Ten years ago 16-year-old Karmen Leung moved on her own to the USA to create a new life for herself. She is now a global sales executive for IBM and is a co-founder of Women in Big Data.
Originally from Hong Kong, Karmen Leung moved to the US on her own in 2007 when she was 16. Today, Karmen is a newly-minted US citizen based in California, and works at IBM as a global sales executive for international markets, overseeing the company’s analytics cloud business across Asia Pacific, Middle East, Africa, and Latin America.
She is also a co-founder of Women in Big Data, a non-profit organization that champions the success of females in tech, with 2500+ members to date.
She has also recently partnered with SPEAK Mentorship as a career mentor and featured speaker. SPEAK is a non-profit that connect girls and women of US immigrant/ 1st generation backgrounds, helping them develop meaningful, successful academic/career paths.
In July, Karmen shared an article on LinkedIn about her path to becoming a US citizen, a female professional in the tech industry, and a keen advocate for immigrant women and females in tech. Karmen’s article quickly went viral, receiving over 1.5 million views to-date, and she has become the #1 top trending female for #WomenInTech on LinkedIn.
How difficult was it to make the decision to come to the US on your own as a 16-year-old?
I grew up in Hong Kong and attended an all-girls Catholic school for 11 years from age 5-16. It was a safe, structured little bubble. Leaving my family and friends, stepping out of my little bubble and moving to a foreign country as a teenager was difficult and terrifying…but I had always been a dreamer, and pursuing my education in the US was something I had longed for since I was a little kid.
The appeal of the more creative and dynamic education system in the US, the excitement of starting anew and making something of myself trounced the fear and unease. I was determined to move to the US, even if it meant leaving everything I knew and loved behind.
How important was the move from a personal growth point of view?
I wouldn’t have believed you if you told the younger me, but as it turned out, moving to the US was one of the best decisions I’d made. The first year was the toughest. I thought this whole move was a mistake. I was surrounded by unfamiliar faces in a new school, in a foreign country, where nobody spoke my tongue – Cantonese – or understood my background. I missed my home, my parents and friends, all of which were now thousands of miles away.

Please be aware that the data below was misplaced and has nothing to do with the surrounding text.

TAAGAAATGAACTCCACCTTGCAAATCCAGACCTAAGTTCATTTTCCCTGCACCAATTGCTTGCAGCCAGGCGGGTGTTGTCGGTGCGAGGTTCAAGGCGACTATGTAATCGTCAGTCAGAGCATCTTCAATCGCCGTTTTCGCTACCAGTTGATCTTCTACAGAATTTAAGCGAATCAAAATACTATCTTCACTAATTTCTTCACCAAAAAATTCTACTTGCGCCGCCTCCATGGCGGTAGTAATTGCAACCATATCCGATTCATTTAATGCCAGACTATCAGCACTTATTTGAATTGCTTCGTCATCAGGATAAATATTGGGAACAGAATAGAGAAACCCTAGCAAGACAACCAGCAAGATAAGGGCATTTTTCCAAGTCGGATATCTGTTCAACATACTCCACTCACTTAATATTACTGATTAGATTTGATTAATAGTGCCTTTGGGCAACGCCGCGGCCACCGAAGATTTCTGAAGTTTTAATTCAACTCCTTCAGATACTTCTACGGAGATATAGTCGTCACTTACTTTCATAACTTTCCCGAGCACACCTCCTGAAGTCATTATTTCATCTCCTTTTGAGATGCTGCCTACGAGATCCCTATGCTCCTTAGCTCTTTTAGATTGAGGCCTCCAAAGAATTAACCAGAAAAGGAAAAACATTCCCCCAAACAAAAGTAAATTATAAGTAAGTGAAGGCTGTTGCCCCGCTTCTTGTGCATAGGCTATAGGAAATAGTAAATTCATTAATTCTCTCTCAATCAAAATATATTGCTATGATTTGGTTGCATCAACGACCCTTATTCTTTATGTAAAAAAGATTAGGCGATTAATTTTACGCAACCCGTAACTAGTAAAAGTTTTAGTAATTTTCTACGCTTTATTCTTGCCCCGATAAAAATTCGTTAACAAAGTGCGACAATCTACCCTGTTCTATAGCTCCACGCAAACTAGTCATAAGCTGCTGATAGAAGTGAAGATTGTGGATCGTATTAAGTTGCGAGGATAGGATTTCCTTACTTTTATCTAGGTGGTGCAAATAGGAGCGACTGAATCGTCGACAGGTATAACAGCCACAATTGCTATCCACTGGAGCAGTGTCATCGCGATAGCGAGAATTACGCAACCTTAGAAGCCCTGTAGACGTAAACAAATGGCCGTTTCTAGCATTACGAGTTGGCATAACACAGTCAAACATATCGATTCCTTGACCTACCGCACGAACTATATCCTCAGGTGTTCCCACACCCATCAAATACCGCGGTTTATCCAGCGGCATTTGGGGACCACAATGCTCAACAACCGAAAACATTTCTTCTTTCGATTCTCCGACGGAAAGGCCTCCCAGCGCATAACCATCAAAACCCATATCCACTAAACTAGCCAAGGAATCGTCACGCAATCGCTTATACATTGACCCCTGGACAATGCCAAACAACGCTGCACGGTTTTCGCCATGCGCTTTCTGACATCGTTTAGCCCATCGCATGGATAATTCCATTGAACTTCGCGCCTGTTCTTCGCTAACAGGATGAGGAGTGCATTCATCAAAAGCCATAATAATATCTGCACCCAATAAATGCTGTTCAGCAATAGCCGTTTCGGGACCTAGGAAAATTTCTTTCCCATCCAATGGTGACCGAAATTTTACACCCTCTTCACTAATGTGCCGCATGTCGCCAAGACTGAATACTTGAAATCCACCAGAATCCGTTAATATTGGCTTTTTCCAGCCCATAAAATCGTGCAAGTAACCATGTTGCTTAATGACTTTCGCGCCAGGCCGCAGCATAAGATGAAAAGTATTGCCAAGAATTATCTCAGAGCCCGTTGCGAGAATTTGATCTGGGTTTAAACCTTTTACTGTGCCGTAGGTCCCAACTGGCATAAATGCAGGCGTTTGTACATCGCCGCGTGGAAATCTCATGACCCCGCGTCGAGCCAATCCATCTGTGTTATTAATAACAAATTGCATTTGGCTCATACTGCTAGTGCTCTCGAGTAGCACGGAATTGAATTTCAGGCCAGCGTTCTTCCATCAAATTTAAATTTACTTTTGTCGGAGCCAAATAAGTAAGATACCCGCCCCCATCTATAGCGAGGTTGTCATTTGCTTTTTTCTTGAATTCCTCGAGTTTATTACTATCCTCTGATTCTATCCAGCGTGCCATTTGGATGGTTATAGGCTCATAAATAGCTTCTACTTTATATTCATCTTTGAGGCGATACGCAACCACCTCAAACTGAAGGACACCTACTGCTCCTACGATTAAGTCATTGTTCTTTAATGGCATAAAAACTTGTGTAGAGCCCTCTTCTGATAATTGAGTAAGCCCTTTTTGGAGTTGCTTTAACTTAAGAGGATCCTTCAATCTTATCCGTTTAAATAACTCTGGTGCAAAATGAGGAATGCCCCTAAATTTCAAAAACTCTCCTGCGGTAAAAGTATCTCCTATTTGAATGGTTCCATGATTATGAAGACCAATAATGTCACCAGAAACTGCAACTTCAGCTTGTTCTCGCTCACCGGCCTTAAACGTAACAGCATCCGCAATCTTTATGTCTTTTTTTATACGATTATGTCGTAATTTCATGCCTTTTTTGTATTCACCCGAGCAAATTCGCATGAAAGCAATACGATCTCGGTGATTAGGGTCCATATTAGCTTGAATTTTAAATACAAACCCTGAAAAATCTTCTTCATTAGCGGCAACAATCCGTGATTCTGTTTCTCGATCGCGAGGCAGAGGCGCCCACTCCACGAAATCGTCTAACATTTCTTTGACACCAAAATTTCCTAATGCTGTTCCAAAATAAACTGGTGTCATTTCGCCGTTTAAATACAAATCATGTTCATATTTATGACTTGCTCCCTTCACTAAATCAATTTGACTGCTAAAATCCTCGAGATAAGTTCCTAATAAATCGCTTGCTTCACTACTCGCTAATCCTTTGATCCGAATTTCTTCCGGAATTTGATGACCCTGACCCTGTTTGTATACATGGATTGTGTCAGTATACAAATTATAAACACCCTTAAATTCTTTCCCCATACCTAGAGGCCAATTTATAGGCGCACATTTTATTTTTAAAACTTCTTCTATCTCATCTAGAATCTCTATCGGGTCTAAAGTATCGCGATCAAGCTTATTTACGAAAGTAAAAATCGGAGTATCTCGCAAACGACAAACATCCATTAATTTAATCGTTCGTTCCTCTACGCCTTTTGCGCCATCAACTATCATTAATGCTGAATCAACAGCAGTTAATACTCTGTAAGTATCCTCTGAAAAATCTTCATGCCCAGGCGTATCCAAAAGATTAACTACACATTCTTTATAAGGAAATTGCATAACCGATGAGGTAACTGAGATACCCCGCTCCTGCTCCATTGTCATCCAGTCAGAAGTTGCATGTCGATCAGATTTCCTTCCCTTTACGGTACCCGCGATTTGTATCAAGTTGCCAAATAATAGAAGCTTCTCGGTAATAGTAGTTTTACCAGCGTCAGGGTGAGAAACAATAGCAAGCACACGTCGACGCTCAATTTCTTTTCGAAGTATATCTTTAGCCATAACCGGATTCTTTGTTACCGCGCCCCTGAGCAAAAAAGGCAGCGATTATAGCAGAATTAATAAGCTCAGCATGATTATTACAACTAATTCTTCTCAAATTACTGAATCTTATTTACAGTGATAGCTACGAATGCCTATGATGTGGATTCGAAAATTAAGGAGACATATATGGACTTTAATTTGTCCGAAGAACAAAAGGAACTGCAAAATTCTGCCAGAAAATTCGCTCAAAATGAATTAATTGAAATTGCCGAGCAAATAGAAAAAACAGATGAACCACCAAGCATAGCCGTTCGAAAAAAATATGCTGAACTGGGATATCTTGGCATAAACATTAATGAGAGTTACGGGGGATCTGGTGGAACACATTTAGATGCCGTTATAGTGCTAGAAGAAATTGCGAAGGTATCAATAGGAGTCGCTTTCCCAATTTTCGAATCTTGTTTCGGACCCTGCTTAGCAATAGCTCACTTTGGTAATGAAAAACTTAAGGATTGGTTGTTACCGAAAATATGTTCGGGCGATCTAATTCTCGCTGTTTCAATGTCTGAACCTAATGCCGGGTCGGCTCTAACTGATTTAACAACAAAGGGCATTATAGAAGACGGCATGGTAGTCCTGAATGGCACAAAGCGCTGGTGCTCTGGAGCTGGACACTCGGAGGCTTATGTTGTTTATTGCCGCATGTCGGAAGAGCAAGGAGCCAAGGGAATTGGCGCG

I felt alone in my thoughts and struggles.
There were times when it felt all too overwhelming that I almost booked a one-way ticket back home. I had no idea at the time, but adversity is often the best thing that can happen to a person. It made me grow up fast. I learned to toughen up and be independent, to not bow out when things became difficult. Over time, it helped me build so much character and strength, and sculpted me into the person I am today.
Tell me about the challenges of not understanding your classes and what process you went through to keep up with your classmates?
I started learning English when I was fairly young, and was an avid reader (from Enid Blyton to Meg Cabot to Shakespeare!). Heck, I even wrote and published a few English poems on the Hong Kong South China Morning Post’s youth column. So a lot of people found it hard to believe that I was struggling to understand my classes. But as I discovered the hard way— while my English was decent, there is apparently a huge difference between using English as your secondary language, versus hearing, speaking and using it daily as your primary tongue.
When I first started school, I thought everyone around me was speaking way too fast. Combine the rapid pace with some American cultural and sports references, throw in a joke or some sarcasm, and you’d lost me completely. I was missing so much of what was said that I started bringing a voice recorder to class, so I could bring the recordings home to replay and capture what I’d missed. I took meticulous notes of all my classes, and I studied really, really hard. I never thought I was the most brilliant student, but I guarantee you I can outwork anyone any day. I didn’t want to just keep up with the others and barely scrape by. I set high expectations and clear goals for myself, and that was what I focused on.
What are your thoughts on the education system and your learning experience in the US?
I find the education system in the US absolutely phenomenal. Students’ minds and interests take form in all shapes and sizes — no one person absorbs information and learn the same way as the other. While I very much appreciate the discipline and work ethic I developed during my 11 years in Maryknoll Convent School, a well-respected, academically rigorous school in Hong Kong, I found the overall rigid, cookie-cutter education approach in HK rather stiff and suffocating.
My education in the US was refreshing in that it values actual understanding of a concept over memorization, encourages critical thinking and new ideas, embraces different approaches to learning and solving problems, which ultimately nurtures brilliant, creative minds instead of intelligent exam robots. I’m very grateful for the incredible learning experience I’ve had in the US. It was worth every ounce of effort and every tear!